Downstairs, on William MacIntosh’s new RCA console, we could hear the faint voice of a newscaster describing what was hap- pening to the stock market. Then, before I had time to discuss the case with Dr. Blum, he was called away to attend a sick child and left the stillbirth to me. I was the midwife, and she’d signed up to deliver at home instead of in his small private hospital. He must have thought I’d know what to do.
Katherine is still kneading her white belly like bread dough, pushing it back and forth. “I felt it,” she says. “I felt something!” I stretch and sit up.
“It was probably just a gas bubble or maybe a labor pain. Do you need to go to the bathroom?” In addition to electric lights, the MacIntoshes have an indoor latrine and running water. In town this is not unusual, but in most of rural West Virginia both electricity and plumbing are still rare.
“I felt it. I did. I know I did.”
“Katherine . . .” I straighten my rumpled flowered shift, embarrassed at the impropriety of sleeping with a patient, and put on my glasses. “Let’s go to the toilet. I’ll listen for a heartbeat again after you’ve relieved yourself, but don’t get your hopes up. Your baby’s spirit has gone back to Heaven.” I talk like this, as if I’m a believer, but in truth I haven’t been to church, except for funerals and weddings, since my husband, Ruben, died on Blair Mountain along with 150 other union men. This was back in the fall of ’21, a bad time.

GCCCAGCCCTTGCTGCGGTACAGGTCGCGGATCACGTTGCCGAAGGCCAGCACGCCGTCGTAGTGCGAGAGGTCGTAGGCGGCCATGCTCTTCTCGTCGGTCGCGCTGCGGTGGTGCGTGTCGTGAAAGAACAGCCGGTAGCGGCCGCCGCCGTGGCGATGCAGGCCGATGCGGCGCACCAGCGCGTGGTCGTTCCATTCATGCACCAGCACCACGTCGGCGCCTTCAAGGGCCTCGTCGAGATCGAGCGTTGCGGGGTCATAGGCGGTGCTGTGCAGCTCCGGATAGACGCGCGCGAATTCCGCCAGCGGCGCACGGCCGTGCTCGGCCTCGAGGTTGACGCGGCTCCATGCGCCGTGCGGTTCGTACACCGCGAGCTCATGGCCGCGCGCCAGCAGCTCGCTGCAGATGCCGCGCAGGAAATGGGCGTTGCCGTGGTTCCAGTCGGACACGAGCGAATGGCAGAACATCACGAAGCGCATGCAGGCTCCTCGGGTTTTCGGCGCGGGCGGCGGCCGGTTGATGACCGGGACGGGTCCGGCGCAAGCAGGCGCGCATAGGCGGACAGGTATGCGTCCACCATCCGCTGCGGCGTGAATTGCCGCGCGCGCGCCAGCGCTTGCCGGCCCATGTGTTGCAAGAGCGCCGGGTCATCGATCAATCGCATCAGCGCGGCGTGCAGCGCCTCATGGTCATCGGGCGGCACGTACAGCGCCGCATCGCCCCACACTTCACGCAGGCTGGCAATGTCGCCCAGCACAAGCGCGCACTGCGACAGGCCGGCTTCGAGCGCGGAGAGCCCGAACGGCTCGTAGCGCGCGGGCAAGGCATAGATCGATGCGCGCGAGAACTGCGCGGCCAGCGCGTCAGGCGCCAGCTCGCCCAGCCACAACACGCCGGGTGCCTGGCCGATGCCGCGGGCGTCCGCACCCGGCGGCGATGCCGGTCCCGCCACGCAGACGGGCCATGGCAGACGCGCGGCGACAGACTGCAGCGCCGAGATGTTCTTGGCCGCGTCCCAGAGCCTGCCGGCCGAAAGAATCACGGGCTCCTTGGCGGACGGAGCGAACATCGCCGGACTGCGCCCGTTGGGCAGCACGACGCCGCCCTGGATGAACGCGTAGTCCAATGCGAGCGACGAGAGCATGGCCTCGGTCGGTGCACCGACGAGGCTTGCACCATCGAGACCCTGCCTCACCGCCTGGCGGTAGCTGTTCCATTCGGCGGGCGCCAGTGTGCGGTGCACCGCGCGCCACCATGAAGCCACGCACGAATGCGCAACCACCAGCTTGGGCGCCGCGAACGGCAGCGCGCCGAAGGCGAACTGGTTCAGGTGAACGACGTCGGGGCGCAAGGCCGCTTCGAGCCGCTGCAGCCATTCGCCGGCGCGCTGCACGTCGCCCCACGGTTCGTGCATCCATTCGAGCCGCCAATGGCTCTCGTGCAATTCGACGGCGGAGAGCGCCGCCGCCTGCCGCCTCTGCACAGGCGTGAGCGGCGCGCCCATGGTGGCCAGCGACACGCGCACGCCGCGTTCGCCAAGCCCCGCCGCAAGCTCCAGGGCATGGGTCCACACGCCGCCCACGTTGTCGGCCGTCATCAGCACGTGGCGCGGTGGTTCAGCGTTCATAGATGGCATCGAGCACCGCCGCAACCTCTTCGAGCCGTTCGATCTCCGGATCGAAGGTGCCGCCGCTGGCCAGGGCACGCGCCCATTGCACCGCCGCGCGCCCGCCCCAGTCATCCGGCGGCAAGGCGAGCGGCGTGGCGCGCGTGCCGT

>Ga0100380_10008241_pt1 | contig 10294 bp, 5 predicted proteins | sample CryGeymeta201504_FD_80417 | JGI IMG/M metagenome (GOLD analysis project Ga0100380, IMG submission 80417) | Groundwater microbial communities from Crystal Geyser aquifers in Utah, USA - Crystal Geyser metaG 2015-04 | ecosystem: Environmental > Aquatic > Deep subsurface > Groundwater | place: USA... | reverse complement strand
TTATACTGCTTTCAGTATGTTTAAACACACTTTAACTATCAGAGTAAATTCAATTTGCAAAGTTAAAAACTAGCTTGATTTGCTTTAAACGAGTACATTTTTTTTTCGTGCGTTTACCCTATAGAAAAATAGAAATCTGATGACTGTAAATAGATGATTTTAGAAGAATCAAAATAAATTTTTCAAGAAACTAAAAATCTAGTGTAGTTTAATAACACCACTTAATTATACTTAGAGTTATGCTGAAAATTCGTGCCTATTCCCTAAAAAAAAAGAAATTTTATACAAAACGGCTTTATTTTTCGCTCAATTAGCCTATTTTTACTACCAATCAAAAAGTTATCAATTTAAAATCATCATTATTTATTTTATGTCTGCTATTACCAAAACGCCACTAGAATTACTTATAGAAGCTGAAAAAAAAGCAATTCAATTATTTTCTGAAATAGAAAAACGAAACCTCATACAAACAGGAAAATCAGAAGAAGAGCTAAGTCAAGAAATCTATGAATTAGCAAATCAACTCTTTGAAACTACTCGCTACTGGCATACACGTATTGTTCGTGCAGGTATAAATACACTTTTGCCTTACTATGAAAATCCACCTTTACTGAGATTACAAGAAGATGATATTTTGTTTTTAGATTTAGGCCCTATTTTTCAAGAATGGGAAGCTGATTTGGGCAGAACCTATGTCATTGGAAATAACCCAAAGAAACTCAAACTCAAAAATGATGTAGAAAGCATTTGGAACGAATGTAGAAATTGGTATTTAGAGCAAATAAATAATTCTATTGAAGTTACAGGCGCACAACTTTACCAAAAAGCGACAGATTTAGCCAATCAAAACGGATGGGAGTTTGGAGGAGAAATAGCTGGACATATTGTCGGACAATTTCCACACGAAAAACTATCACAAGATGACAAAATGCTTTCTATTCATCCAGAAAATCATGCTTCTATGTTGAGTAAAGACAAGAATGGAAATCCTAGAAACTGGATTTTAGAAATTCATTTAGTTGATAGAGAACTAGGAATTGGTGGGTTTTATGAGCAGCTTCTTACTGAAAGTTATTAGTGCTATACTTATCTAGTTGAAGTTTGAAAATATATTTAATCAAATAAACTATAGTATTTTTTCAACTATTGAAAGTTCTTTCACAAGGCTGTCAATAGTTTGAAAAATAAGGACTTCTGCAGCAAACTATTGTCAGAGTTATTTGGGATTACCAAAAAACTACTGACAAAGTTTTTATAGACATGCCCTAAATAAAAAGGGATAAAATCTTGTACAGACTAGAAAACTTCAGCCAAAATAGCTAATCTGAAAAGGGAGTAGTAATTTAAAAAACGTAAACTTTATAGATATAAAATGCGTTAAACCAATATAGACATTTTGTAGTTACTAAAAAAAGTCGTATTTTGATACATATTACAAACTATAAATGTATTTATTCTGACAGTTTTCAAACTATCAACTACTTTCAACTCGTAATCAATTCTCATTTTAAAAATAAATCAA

“I think I felt it . . . something woke me.” She’s no longer sure.
In the MacIntoshes’ water closet, I study the apparatus. The high porcelain potty has a round polished oak seat, more like a piece of furniture than a commode. When Katherine finishes, she pulls the brass chain and water rushes in to rinse out the contents.
Stepping out of the small green mosaic-tiled room, my patient turns. “I have to go some more!” She’s a tall woman, taller than I, with the face of a film star and a rumpled short blond bob like Jean Harlow. The pregnant woman lifts her white embroidered nightdress and plunks down on the seat again.
I let out my air, glance at the rumpled covers, and decide to straighten the bed. While I’m fluffing the feather pillows, I hear a low grunt. “Uhhhhhg!”
“No, you don’t, Katherine!” I know that sound well. I jump over the needlepoint footstool, trip on the edge of the red-flowered carpet, and skid across the shiny wood floors in my sock feet. It’s the grunt of imminent birth.